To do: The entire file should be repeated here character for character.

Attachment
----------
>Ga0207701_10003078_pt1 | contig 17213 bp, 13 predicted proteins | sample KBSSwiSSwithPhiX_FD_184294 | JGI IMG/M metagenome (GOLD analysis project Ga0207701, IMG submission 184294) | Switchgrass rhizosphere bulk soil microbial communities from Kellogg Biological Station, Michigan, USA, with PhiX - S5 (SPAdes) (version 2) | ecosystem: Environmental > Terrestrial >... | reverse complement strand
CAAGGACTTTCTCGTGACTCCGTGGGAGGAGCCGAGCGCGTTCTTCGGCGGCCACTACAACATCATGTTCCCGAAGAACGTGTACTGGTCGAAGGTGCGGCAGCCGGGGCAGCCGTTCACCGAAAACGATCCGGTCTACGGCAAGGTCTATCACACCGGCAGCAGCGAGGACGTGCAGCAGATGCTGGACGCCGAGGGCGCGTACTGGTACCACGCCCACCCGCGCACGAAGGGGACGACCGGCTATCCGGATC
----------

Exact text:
>Ga0207701_10003078_pt1 | contig 17213 bp, 13 predicted proteins | sample KBSSwiSSwithPhiX_FD_184294 | JGI IMG/M metagenome (GOLD analysis project Ga0207701, IMG submission 184294) | Switchgrass rhizosphere bulk soil microbial communities from Kellogg Biological Station, Michigan, USA, with PhiX - S5 (SPAdes) (version 2) | ecosystem: Environmental > Terrestrial >... | reverse complement strand
CAAGGACTTTCTCGTGACTCCGTGGGAGGAGCCGAGCGCGTTCTTCGGCGGCCACTACAACATCATGTTCCCGAAGAACGTGTACTGGTCGAAGGTGCGGCAGCCGGGGCAGCCGTTCACCGAAAACGATCCGGTCTACGGCAAGGTCTATCACACCGGCAGCAGCGAGGACGTGCAGCAGATGCTGGACGCCGAGGGCGCGTACTGGTACCACGCCCACCCGCGCACGAAGGGGACGACCGGCTATCCGGATC